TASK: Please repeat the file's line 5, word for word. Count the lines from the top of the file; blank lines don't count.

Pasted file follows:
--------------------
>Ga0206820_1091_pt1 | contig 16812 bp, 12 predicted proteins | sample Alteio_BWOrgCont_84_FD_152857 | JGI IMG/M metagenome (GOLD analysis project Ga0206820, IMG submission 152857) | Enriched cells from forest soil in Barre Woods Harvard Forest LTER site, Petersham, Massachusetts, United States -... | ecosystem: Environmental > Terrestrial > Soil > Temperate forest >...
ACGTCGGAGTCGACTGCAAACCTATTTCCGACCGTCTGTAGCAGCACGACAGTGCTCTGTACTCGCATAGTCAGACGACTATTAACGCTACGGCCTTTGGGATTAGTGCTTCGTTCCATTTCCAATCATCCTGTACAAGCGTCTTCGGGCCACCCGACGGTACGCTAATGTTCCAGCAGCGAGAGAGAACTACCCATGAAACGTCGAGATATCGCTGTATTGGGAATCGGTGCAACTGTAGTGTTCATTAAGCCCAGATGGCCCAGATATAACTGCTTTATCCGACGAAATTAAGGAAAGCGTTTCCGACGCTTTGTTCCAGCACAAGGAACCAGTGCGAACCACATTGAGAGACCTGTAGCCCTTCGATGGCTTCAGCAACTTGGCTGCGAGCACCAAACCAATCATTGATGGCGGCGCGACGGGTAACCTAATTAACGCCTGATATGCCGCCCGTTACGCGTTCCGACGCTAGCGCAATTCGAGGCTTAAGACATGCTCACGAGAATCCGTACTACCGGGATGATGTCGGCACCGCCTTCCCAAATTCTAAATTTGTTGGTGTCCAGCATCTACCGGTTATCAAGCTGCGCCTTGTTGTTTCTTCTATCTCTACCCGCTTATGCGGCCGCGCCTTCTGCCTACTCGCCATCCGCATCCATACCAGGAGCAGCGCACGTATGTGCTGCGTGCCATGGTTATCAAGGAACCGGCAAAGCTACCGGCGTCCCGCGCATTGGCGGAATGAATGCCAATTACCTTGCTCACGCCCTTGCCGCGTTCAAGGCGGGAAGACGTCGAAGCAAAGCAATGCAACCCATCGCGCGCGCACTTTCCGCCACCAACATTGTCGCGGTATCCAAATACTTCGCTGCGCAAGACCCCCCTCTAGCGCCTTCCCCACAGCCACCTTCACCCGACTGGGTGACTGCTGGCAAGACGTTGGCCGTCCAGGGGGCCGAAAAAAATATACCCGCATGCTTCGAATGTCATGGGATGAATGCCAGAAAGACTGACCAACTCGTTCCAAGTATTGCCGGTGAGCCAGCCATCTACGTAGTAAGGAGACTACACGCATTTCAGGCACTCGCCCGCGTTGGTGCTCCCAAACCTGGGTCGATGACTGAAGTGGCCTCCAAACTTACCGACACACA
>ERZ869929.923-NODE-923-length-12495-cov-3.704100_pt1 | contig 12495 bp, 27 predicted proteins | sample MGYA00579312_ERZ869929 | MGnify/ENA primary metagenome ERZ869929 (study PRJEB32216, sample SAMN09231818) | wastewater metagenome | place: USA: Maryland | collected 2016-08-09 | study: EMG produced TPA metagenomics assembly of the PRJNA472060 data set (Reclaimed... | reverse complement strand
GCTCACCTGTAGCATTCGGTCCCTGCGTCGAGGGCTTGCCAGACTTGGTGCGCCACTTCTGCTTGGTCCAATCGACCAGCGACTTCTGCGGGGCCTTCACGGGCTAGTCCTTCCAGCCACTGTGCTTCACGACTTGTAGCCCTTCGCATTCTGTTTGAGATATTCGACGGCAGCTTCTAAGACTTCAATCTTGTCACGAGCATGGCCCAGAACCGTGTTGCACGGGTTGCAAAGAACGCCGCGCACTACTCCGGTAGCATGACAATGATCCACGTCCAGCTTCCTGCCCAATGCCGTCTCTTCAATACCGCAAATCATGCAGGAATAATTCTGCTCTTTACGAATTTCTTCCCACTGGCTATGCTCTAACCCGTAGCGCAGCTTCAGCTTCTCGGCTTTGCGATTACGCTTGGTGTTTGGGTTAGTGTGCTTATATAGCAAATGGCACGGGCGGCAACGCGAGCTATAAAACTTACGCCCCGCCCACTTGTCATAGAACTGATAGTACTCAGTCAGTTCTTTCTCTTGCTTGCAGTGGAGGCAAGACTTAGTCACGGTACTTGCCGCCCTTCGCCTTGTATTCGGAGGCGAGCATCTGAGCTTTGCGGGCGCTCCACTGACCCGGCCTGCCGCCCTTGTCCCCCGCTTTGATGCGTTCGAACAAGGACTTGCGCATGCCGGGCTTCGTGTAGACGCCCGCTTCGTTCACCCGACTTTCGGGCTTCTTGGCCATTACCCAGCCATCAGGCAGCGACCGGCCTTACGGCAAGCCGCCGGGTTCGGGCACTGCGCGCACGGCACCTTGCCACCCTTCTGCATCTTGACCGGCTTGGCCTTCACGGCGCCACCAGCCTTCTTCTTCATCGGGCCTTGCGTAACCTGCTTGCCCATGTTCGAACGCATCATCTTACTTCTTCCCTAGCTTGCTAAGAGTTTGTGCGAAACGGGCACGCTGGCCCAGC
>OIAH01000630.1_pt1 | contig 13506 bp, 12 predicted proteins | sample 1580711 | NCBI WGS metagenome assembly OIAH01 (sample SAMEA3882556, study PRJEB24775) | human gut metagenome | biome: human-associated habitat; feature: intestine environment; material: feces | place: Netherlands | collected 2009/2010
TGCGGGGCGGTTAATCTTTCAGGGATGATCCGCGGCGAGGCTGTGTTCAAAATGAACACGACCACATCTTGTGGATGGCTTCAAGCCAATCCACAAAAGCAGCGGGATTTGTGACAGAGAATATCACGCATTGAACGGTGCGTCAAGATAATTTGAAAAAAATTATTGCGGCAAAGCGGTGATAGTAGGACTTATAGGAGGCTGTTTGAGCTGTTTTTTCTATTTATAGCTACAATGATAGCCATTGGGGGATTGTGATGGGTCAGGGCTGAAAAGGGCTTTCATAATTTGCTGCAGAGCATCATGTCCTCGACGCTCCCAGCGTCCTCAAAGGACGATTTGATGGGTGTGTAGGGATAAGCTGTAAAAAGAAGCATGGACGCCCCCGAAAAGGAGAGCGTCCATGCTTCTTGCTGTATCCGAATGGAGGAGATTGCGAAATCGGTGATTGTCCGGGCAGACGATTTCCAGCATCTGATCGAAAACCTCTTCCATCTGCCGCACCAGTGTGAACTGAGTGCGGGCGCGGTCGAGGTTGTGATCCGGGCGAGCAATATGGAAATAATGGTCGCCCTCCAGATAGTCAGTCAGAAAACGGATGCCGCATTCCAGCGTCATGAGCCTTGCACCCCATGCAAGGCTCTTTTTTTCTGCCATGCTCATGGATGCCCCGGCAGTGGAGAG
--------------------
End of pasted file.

>OIAH01000630.1_pt1 | contig 13506 bp, 12 predicted proteins | sample 1580711 | NCBI WGS metagenome assembly OIAH01 (sample SAMEA3882556, study PRJEB24775) | human gut metagenome | biome: human-associated habitat; feature: intestine environment; material: feces | place: Netherlands | collected 2009/2010